Chapter 4

In Which I Learn Some Things I Didn't Want to Know

"To begin with," Jimmy began, "this house can only be seen by kids under the age of eighteen."

"I guess this place can keep you occupied until you can vote," I added jokingly.

"If you are in the house when you turn eighteen, you can still see everything and nothing will change," Jimmy continued, probably not getting my comment, being from Jamaica. "However, if you are in line to get in when you turn eighteen, the house will seem to disappear. You'll also forget everything you know related to the house."

"Better write it down then," I suggested.

"You can write it down and tape it to your forehead, but the paper, or whatever you wrote on, will disappear regardless," Alex said. This place was really starting to creep me out now.

"In this house, you get your own room," Jimmy went on. "I assume you've gotten yours?" I shook my head. He shrugged. "You can get anything you could ever imagine. There are food machines and drink machines that you just speak the name of the food or drink and it will give you exactly what you asked for. They all have exact voice recognition. I don't know how it works, but it's good!"

"Are there machines where I can get other weapons like my Waltor 4000?" I asked with more than a hint of mischievousness and a hopeful twinkle in my eye.

"Probably, but it would be locked away somewhere because they wouldn't want any weapons in the hands of the kids here," Jared answered much to my dismay. "You are the only Ghostbuster around. The other kids might play with some AK-47's and start shooting people. Maybe."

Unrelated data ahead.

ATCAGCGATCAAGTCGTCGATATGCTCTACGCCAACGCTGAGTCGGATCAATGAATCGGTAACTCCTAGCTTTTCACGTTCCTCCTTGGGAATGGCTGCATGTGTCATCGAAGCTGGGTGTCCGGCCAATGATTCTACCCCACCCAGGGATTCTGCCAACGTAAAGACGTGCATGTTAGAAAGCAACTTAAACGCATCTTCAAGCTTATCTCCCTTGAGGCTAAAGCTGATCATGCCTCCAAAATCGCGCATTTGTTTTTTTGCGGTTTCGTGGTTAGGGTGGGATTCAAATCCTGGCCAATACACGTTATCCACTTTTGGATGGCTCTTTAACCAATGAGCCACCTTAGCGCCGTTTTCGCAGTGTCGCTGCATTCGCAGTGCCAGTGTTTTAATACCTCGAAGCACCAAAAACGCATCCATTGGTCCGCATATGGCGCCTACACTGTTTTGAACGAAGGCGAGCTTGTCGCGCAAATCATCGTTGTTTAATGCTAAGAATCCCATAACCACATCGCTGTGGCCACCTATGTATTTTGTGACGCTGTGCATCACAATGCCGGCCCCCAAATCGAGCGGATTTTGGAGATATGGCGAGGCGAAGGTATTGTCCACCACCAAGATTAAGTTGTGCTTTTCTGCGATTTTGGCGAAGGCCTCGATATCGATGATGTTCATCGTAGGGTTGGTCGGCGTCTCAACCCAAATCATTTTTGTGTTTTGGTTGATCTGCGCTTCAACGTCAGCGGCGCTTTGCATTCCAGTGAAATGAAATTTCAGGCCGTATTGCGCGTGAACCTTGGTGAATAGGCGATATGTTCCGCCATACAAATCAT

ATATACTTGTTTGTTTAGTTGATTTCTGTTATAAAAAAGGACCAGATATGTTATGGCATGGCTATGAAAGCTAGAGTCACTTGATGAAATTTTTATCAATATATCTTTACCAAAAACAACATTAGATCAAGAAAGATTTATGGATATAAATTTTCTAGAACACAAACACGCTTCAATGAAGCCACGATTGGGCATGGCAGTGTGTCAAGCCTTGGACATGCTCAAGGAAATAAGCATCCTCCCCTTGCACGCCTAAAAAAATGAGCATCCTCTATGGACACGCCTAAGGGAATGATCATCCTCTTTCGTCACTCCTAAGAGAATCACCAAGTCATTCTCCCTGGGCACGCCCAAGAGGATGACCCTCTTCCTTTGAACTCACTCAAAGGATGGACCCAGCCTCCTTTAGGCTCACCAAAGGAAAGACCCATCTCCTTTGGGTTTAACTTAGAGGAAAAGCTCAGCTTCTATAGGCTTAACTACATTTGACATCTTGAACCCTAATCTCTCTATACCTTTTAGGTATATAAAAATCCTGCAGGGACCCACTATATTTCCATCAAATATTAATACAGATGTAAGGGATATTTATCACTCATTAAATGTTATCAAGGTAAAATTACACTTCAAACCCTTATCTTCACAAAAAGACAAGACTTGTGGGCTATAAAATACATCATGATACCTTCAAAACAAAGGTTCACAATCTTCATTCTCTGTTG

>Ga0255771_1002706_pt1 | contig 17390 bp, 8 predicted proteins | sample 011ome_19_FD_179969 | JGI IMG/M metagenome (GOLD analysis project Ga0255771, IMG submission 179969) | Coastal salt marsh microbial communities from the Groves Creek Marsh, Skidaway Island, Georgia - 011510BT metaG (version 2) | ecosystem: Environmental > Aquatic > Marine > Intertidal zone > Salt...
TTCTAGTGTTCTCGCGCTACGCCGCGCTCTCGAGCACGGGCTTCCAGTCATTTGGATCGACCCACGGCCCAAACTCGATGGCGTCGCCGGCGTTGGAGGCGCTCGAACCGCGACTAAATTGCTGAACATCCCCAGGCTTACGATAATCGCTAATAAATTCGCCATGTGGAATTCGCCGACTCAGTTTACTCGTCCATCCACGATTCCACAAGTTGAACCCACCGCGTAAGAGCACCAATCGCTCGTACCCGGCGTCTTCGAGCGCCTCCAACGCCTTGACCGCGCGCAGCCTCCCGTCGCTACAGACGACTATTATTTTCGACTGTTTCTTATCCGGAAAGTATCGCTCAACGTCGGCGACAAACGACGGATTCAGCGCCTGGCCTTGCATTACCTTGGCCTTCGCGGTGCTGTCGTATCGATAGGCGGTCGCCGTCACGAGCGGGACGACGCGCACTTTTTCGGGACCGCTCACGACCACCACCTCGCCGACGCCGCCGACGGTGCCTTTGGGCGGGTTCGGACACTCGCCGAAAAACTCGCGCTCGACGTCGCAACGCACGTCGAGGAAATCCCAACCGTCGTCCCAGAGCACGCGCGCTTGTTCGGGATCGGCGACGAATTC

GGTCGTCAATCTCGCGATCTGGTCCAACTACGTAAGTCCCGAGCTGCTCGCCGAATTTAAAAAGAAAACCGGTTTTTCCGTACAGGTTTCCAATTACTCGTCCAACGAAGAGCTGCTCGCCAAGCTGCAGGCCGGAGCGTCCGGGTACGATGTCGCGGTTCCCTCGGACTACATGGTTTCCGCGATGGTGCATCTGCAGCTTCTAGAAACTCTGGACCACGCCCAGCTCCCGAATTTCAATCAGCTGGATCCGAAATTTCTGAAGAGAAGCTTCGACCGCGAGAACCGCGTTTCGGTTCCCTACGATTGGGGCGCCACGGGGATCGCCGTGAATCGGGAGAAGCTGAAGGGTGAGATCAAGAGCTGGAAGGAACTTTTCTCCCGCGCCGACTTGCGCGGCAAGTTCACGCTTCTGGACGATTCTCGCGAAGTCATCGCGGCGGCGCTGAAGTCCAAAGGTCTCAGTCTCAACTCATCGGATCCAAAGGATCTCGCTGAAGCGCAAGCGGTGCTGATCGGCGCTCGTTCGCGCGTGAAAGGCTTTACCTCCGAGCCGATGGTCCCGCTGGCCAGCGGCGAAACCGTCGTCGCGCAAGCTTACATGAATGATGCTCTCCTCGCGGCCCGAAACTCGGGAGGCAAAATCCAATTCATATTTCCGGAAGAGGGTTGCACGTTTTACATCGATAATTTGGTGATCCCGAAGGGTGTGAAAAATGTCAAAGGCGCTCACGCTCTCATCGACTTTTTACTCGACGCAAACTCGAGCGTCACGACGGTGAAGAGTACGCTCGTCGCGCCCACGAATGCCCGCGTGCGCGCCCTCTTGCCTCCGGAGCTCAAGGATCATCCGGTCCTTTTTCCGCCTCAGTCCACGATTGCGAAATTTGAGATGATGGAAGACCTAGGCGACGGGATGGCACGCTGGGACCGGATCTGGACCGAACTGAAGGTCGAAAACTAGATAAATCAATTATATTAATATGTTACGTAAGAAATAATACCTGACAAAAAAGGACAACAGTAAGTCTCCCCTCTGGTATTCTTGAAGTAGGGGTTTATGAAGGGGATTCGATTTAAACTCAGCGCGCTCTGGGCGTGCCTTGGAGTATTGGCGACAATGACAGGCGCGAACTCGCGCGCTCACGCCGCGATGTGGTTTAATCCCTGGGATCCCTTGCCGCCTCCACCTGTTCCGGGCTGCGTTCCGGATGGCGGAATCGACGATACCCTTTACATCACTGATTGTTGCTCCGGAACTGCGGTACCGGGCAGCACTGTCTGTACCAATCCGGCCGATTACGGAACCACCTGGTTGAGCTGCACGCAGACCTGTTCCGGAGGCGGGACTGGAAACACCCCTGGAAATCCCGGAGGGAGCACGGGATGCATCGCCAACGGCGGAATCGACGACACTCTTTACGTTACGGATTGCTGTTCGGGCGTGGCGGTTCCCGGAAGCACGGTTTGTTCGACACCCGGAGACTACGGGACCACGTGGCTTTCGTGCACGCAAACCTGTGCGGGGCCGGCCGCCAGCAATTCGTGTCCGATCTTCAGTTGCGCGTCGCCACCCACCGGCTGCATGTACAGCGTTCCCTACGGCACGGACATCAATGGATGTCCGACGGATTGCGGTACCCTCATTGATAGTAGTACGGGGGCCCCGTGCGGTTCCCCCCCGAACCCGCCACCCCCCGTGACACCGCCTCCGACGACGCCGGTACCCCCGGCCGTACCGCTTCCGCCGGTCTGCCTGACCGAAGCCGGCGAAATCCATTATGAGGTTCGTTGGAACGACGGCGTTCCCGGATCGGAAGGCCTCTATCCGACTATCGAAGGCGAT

"First of all, I am NOT A GHOSTBUSTER! Second of all, why wouldn't all kids want to come here?" I said. "There's no school, no parents, no limits on playing video games, no one to force you to eat your vegetables. It's a paradise!"

"You do not know?" William gasped in utter disbelief.

"Know what? Since I don't know what, I probably don't. Unless you want the answer to the meaning of life and the universe. It's forty-two. And two plus two is fish. And one plus one is window. And---"

"QUIET ALREADY!" Tommy screamed, louder than I ever thought a little kid like him could ever scream. "He means knowing about the Aquafarons."

"Who's that?" I asked.

"They are sacred aquatic creatures that live in this house," Alex informed me. "The Aquafarons were once human children. They lived in this house for about three months and became Aquafarons."

My jaw dropped so far it hurt. And if I hadn't been exposed to weird supernatural and otherworldly radiation and the such, it would surely have unhinged. Just to add to my shock and disbelief, I went into major flashback mode.

"I don't know everything about it, but I can tell you some things. I know that this place is a shelter for abused and orphaned children or children just bored with their lives. In order to gain entry, you must look into something---I'm not sure what, exactly yet---and turn your eyes green. Inside the house, you get everything you could possibly want.

"But there is a real purpose to the house besides shelter. I have heard that once you enter, you never leave, at least not…human."